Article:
Tinychat Videoconferencing Review

by Reads (18,742)
  • Editor's Rating

    Ratings Breakdown (1-10)

      • Design
      • 5
      • Performance
      • 6
      • Total Score:
      • 5.50
      • Rating 1 to 10, top score 10
  • Pros

    • Super easy to start a chat
    • URLs are easy to communicate
    • Webcam functionality is seamless
  • Cons

    • Account creation is too complex
    • Poor layout and design
    • Crippled desktop sharing

By Dustin Sklavos

Tinychat takes videoconferencing back to the chatroom days of the ancient 1990s. Is this a welcome splash of retrofuturism, or just a design concept well past its prime? We break it down in this review.

Now personally, I haven’t been in a chat room since we got rid of America Online all those years ago. Maybe I’m out of touch with the young people and what’s hip these days, but I don’t know that chat rooms are all the rage these days like they were when I was a teenager (so, so long ago). Yet Tinychat is built pretty much entirely around the idea of the chat room.

If the scrolling images on the front page are to be believed, Tinychat is home to a lot of young, hip people, usin’ chat rooms and talking about makeup, boys, and whatever hippity-hop is playing on the radio these days. Kids still listen to the radio, right? I’ll give up the schtick and move on, but the point is that Tinychat positions itself as another social medium not at all unlike Tokbox.

Getting Started (The Hard Way)

Tinychat signup pageMost people are going to try and do the same thing I did when they arrive at Tinychat’s homepage: Create an account. Those that do are going to find the same things that disappointed me initially and made me question the validity of the name “Tinychat.”

The first sign-up window asks for the same general information that Adobe asks for with ConnectNow, for example. That wouldn’t be too bad, except that what follows are not one, not two, but four different profile set-up pages, each more esoteric than the last. While you can skip them all, that they’re even here is intimidating enough.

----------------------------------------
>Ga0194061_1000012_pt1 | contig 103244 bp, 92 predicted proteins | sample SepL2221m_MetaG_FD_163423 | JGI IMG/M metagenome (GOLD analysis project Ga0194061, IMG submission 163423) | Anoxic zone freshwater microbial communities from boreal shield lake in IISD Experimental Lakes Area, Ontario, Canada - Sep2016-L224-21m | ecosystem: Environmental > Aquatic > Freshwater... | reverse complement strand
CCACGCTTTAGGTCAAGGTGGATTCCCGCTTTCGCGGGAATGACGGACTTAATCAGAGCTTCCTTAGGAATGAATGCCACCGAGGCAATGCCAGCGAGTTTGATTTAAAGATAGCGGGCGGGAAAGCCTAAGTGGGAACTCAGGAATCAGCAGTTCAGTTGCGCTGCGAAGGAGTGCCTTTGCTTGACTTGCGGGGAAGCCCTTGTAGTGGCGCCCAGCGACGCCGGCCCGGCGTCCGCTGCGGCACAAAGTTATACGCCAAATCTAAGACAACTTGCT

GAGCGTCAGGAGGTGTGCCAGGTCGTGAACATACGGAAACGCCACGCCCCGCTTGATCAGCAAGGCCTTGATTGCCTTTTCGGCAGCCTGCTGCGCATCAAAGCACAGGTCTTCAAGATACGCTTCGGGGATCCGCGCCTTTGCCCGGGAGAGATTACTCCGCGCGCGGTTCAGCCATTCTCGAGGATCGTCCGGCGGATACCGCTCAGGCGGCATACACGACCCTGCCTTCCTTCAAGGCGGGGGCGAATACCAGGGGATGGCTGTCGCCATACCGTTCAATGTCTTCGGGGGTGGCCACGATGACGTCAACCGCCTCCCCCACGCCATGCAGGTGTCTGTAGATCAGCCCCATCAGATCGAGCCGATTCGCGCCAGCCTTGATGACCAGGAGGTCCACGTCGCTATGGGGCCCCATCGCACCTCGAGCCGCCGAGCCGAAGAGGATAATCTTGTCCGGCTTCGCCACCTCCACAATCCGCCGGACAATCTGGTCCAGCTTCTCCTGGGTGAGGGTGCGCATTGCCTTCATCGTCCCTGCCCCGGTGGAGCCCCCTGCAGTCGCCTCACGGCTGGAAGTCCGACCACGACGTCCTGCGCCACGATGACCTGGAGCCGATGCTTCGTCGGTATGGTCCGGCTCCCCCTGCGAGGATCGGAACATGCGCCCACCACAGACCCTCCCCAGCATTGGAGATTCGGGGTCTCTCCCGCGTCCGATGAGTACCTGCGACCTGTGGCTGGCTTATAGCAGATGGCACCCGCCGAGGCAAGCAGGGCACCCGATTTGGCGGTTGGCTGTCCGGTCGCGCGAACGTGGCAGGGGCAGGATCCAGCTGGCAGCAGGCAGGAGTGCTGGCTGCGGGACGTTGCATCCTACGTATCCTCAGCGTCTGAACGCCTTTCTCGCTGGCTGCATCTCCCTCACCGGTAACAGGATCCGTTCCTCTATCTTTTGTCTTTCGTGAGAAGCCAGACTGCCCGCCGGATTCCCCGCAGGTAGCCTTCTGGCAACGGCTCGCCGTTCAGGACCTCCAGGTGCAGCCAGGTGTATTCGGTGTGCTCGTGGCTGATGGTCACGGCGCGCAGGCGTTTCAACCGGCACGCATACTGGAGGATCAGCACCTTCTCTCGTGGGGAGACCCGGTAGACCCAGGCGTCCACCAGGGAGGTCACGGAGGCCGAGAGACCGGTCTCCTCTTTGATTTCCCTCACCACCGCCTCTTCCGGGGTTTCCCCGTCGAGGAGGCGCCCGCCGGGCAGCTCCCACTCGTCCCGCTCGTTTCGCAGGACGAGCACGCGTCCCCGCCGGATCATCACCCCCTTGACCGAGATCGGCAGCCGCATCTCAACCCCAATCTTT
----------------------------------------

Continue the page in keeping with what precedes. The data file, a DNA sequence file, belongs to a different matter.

Tinychat account set up page

Hey, I just wanted to open a chat room, not create a “show.” Tinychat’s configuration suffers the same problems that tend to plague a lot of modern solutions (ooVoo, I’m looking at you): Too many options, too specific, and not enough guidance. Flexibility should be abstracted somewhat to allow more sophisticated users the control they’re looking for while avoiding scaring off the more casual ones.

And you see it gets worse. I guess if you were interested in producing a new and exciting communication medium, you might pursue these options, but this level of personalization can be off-putting for people that just want to chat with their friends. The really silly thing is that just by cursory examination, I can’t even find a general index to browse chats, so what’s the Channel thing for?

Getting Started (The Easy Way)

Tinychat instant chat option

Of course, if you just want to use Tinychat to communicate one-on-one, then there’s hope for you. On the front page, you can enter a room URL and click Enter Your Room without even signing up. Tinychat will allow you to sign in using an “instant” Tinychat login or with your Twitter or your Facebook credentials. From there just create a room topic and, presto, you’ve got your own chat room.